Endoscopic examination remains the most direct and effective method for detecting lung cancer. Narrow-band imaging (NBI) is a new endoscopic technique designed to detect pathologically altered mucosal and submucosal microvascular patterns that uses the following two narrow light bandwidths: blue light (390–445 nm), which is absorbed by superficial capillaries; and green light (530–550 nm), which is absorbed by blood vessels inside capillary membranes. These narrow bandwidths reduce light scattering (i.e., the deeper the light penetrates into the mucosa, the stronger the scattering) and enable enhanced blood vessel visualization. This approach consequently improves contrast on the mucosal surface, reduces examination times, and eliminates unnecessary biopsies 5.

Following the successful introduction of NBI in the field of gastroenterology and the confirmation of its diagnostic value for gastrointestinal malignancies, clinicians incorporated this modality into interventional pulmonology. NBI has since been used to diagnose lung diseases, especially early and invasive lung cancer. Several studies have compared the ability of NBI to detect early and invasive lung cancer (defined as moderate and severe dysplasia or carcinoma in situ [CIS]) and invasive lung cancer with that of pathological analysis 6-14.

The simplicity, reproducibility, and straightforward nature of NBI evaluations of the tracheo-bronchial tree ensure that NBI videobronchoscopy will play a significant role in lung cancer detection and staging in the future. However, previous publications have shown that the sensitivity and specificity of NBI for these lesions vary widely (0.53–1.00 and 0.43–0.90, respectively). However, most of these studies confirmed that NBI was superior to white-light bronchoscopy (WLB) with respect to detecting both early and invasive lung cancer 7-10,13,14. Therefore, the present study aimed to conduct a meta-analysis to evaluate the diagnostic efficacies of NBI and WLB and to compare the ability of NBI to diagnose early and invasive lung cancer with that of WLB.

MATERIALS AND METHODS

Search strategy

We searched the PubMed, EMBASE, Sinomed, and China National Knowledge Infrastructure databases for relevant studies published up to September 14, 2015. We focused on English- and Chinese-language publications reporting the diagnostic efficacy of NBI for early and invasive lung cancer. The following search terms were used to ensure the list of studies retrieved via the search was comprehensive: (“Narrow Band Imaging” OR “Narrowband Imaging” OR “Band Imaging, Narrow” OR “Band Imagings, Narrow” OR “Imaging, Narrow Band” OR “Imagings, Narrow Band” OR “Narrow Band Imagings” OR “Imaging, Narrowband” OR “Imagings, Narrowband” OR “Narrowband Imagings” OR “NBI” OR “Narrow-band Imaging”) AND (“Lungs” OR “Lung” OR “Pulmonary”) AND (“Humans” OR “Human”).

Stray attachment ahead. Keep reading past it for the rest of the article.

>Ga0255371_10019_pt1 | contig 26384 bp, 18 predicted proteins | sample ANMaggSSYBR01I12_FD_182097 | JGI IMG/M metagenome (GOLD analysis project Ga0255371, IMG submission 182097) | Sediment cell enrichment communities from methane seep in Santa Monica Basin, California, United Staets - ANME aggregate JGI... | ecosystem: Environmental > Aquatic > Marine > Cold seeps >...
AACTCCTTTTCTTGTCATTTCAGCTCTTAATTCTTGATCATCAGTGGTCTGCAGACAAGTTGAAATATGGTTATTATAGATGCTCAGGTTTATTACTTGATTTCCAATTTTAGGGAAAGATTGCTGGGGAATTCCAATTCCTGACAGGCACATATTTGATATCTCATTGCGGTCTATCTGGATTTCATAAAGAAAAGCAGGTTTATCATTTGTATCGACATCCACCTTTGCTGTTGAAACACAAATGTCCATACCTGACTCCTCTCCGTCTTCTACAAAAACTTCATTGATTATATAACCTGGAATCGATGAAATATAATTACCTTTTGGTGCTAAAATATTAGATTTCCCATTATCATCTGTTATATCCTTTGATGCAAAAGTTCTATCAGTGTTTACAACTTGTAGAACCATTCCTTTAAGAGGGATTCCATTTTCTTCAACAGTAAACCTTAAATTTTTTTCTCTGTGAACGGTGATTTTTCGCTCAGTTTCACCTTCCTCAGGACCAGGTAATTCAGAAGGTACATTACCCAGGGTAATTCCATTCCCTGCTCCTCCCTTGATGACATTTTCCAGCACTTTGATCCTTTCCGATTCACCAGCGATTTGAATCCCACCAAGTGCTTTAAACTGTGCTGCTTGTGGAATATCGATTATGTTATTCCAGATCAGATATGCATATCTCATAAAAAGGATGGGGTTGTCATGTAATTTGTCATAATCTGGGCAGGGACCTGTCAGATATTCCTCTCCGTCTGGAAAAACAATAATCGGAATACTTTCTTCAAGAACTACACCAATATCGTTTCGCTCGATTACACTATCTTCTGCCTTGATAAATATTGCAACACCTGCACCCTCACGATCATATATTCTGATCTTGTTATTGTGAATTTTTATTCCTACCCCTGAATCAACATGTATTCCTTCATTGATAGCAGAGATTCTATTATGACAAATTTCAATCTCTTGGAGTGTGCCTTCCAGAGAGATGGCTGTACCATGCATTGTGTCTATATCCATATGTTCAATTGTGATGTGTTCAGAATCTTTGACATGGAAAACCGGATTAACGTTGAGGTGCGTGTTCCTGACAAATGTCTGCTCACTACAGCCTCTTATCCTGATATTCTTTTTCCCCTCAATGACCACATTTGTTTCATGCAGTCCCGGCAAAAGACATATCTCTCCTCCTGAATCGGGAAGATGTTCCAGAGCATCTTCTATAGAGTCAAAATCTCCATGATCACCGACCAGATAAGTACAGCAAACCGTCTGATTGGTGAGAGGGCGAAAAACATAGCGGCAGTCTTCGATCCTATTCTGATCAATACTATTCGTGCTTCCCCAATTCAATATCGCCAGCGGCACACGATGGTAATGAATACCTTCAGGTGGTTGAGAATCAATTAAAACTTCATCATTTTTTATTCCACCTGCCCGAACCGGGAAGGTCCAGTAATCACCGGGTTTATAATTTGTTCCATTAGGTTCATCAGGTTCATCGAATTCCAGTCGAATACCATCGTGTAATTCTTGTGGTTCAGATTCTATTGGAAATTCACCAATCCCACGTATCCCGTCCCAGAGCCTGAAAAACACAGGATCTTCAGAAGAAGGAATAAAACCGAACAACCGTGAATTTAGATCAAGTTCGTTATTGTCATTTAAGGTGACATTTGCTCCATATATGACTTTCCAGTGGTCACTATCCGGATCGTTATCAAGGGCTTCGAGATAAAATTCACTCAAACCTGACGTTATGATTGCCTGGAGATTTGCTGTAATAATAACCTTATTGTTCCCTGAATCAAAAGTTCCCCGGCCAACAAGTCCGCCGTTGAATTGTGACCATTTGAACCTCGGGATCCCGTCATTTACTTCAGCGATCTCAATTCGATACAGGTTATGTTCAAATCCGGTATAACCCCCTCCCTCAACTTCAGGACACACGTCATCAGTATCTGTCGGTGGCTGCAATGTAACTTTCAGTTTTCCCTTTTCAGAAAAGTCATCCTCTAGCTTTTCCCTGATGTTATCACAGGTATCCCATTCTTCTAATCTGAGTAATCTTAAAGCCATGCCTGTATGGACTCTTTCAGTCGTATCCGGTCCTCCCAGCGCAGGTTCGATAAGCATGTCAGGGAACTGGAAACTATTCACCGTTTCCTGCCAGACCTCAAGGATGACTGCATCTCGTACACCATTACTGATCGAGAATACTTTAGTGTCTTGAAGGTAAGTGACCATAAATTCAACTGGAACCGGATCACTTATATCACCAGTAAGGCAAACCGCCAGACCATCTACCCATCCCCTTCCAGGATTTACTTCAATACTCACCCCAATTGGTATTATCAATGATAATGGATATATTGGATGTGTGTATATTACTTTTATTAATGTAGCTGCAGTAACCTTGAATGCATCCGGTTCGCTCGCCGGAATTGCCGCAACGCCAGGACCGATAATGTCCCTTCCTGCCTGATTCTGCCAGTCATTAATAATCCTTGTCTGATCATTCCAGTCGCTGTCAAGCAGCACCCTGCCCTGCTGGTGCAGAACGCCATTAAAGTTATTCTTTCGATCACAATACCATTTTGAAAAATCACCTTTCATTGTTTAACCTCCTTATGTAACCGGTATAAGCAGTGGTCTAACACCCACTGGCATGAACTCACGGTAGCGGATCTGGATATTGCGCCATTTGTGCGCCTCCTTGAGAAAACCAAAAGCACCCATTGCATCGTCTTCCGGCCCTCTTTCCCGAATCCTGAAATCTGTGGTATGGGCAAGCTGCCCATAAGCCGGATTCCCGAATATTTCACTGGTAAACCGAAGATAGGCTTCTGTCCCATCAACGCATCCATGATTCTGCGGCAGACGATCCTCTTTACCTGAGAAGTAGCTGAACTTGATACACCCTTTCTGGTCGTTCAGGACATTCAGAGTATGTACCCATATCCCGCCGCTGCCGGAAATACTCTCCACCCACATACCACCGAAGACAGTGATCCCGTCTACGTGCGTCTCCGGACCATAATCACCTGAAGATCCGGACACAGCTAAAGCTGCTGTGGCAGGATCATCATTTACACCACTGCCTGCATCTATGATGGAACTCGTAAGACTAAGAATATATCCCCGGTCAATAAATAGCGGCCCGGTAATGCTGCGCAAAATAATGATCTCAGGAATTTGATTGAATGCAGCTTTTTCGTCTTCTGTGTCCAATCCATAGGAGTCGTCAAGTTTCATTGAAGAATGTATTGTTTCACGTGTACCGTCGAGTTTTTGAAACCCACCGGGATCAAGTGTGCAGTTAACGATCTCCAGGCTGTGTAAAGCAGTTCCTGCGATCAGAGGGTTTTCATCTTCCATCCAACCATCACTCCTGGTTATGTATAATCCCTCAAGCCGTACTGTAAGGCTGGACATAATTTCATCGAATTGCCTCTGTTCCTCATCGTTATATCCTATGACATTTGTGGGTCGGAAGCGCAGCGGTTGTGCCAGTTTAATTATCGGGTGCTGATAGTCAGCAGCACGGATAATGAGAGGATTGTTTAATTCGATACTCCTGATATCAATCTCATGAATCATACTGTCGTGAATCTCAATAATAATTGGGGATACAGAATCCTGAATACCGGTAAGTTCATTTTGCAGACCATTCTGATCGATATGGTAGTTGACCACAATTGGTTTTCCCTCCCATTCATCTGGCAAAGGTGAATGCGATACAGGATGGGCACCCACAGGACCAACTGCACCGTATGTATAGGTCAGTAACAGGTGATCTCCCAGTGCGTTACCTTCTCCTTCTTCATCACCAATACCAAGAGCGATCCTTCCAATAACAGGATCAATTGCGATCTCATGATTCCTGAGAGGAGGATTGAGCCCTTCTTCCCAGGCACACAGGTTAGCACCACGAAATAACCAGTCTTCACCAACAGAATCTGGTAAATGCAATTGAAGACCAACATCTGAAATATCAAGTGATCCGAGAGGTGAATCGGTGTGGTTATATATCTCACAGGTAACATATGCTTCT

First, all the records from the database search were imported into Endnote to eliminate duplicate studies. Then, two evaluators (WL and JJZ) independently read the titles and abstracts of the articles identified through the above searches to exclude studies that did not meet the analysis inclusion criteria. Any disagreements were resolved through discussion. Finally, the full texts of the remaining studies were carefully reviewed so that informed final decisions regarding their inclusion in the study could be made. The reference lists of the included records were also screened for relevant articles (Figure 1).

Literature inclusion and exclusion criteria

The following studies were included in the analysis: (a) studies published in English or Chinese; (b) studies using NBI to diagnose early and invasive lung cancer; (c) studies using histopathological analysis as the reference standard (i.e., the gold standard); (d) studies reporting sufficient data for the construction of 2×2 contingency tables for the true positive (TP), false positive (FP), false negative (FN), and true negative (TN) rates of early or invasive lung cancer, as well as studies reporting “per-lesion” or “per-patient” statistics; and (e) studies including patients who underwent clinical or radiological examinations because they were suspected of having or known to have a lung malignancy or were at high risk for lung cancer. When the same data sets or subsets were presented in more than one article, only the article that provided the greatest detail, was published most recently, or had the highest level of quality was chosen. When abstracts and studies did not report sufficient data, we did not attempt to contact their authors to request additional information.